If it was a little strange that Esa-Pekka Salonen’s 30th anniversary with the Philharmonia was celebrated with a traditional, unadventurous Sunday matinée programme which did little to challenge its audience, at least the quality of the performance made it clear why this conductor is so well loved and respected. His legacy to the Philharmonia will surely not lie in renditions of the Schumann Piano Concerto and Symphonie fantastique, so much as in the more creative programming he has embarked on with them, including the excellent Lutosławski series earlier this year. But maybe most of all, what makes Salonen so exceptional on the podium is simply the quality of his conducting. The thrills he found in this matinée concert’s stirring Berlioz performance were ample proof of his sheer vitality, and his talent in transmitting his energy to his players.

He was joined in the first half by an artist who cuts a similarly dapper, almost rockstar-esque profile on stage: Piotr Anderszewski, who was soloist in the Schumann. He transmits a sort of effortless charisma, wearing strikingly chic concert blacks and forgoing a piano stool for a standard orchestral chair – though he is clearly quite an introverted, pensive performer whose focus is tightly on the music, he brings the audience in with him; you can’t help but want to know more. And it’s like he discovers each phrase he plays anew; there’s a spontaneity, a freshness to his playing quite unusual in so well travelled an artist. His Schumann is the thing of wonder it should be to everyone, full of marvellous melodic twists and deft harmonic turns. He plays it with quite a loose rubato at times which occasionally drifts fractionally away from the orchestra, very much in accompaniment mode for this performance – but it’s worth it for the insights he brings to the solo part, especially in the slow movement, graceful, soft and still. Salonen seems as surprised and delighted by Anderszewski as the audience does; it’s the dreamiest of half-hours.

Memories of the opening piece, by this point, have already faded: Beethoven’s Namensfeier (“Name-Day”) overture was well dispatched by the Philharmonia, with Salonen gamely conjuring up some exciting phrasing and sharp dynamic contrasts. The Philharmonia’s strings have a sound that works especially well for Beethoven, and they were a delight to hear as ever. But the piece just lacks distinctiveness: it’s conventional, and chimes with so few of the reasons we value Beethoven’s music today. Typical of Salonen, though, to throw at least something of a curveball onto the programme.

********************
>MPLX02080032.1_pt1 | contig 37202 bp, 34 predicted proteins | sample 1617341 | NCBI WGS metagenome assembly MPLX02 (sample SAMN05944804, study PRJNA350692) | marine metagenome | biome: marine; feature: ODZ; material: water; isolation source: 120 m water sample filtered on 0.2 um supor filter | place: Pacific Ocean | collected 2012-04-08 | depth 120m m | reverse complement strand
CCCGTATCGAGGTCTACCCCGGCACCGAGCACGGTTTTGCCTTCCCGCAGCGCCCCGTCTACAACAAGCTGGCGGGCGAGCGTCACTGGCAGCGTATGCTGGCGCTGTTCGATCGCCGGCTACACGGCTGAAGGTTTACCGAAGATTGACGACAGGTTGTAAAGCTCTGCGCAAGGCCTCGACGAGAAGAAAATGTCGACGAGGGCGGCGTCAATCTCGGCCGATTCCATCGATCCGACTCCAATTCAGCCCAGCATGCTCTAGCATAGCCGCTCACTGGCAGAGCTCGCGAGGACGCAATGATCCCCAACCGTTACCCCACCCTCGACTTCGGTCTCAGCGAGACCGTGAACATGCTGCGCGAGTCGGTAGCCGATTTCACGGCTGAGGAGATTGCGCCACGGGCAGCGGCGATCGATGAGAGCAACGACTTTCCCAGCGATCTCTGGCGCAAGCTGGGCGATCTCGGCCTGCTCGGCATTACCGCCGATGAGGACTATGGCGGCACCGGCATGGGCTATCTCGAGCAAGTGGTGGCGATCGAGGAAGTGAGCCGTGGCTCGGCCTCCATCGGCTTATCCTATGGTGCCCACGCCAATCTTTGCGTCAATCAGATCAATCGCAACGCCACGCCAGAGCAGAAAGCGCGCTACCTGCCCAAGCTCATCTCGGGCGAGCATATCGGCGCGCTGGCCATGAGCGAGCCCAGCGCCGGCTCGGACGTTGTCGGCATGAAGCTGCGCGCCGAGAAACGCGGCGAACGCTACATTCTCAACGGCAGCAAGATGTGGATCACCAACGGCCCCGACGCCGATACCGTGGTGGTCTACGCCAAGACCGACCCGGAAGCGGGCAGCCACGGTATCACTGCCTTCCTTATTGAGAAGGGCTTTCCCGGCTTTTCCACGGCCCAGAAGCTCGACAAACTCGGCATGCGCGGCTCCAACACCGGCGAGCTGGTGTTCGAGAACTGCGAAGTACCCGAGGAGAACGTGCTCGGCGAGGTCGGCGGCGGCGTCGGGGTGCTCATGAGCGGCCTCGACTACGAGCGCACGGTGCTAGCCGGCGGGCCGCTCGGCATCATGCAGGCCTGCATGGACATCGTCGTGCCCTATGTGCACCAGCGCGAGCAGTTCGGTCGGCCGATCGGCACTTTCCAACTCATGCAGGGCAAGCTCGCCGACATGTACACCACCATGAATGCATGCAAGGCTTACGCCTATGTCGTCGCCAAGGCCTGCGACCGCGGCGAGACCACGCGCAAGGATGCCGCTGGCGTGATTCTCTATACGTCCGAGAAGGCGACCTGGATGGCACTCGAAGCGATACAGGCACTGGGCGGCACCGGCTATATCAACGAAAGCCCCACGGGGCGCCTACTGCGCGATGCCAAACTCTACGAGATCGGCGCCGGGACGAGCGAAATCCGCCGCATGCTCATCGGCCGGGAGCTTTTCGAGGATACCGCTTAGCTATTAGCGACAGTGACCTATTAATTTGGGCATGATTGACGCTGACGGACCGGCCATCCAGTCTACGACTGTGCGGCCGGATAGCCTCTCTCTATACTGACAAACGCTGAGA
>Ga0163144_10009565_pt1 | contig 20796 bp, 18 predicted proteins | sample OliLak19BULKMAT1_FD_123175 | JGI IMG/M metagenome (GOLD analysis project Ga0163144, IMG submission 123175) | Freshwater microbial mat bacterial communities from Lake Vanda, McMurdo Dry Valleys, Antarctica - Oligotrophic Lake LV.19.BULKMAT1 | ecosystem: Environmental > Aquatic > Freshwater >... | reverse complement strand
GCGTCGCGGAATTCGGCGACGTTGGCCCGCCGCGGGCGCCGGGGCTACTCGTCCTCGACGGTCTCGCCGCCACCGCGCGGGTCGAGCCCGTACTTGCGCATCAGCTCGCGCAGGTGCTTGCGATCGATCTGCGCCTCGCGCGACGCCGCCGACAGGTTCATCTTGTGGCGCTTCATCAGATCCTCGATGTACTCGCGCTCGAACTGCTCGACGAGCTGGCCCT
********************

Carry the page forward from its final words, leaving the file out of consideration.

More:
Where the conductor really shone, unsurprisingly, was in the second half, devoted to Berlioz’s Symphonie fantastique, a piece which can hardly fail to make an impression under any circumstances. Here, Salonen played up its modernistic credentials at times – the chugging accompaniment to the idée fixe on its first appearance was almost Rite of Spring-style in its aggression, and some of the colours found in the second movement, “Un bal”, brought the orchestra’s superb Lutosławski playing from last season back to mind. And both of the final two movements, where Berlioz vividly depicts a dangerous drug trip, were clearly informed by Salonen’s ease with the late-Romantic symphonies of Bruckner and Mahler, and the way their movements climax. It all added up to a deeply stirring performance, demented at times, in fact, and a great opportunity for conductor and orchestra alike to indulge.

What a team they are. In celebration of his anniversary – it was actually 30 years to the day since his debut with the orchestra, as an unknown entity drafted in at the last minute for Mahler 3 – the orchestra had prepared a short film as a tribute. It touchingly recounted the story of the success of his debut (we heard possibly the world’s shortest ever interview – was he satisfied with the performance? “Yes”), and featured many words of praise from members of the Philharmonia. He’s not scheduled to conduct in London again for a while now – not till June 2014, in fact, incredibly enough – but his return, as ever, is keenly anticipated.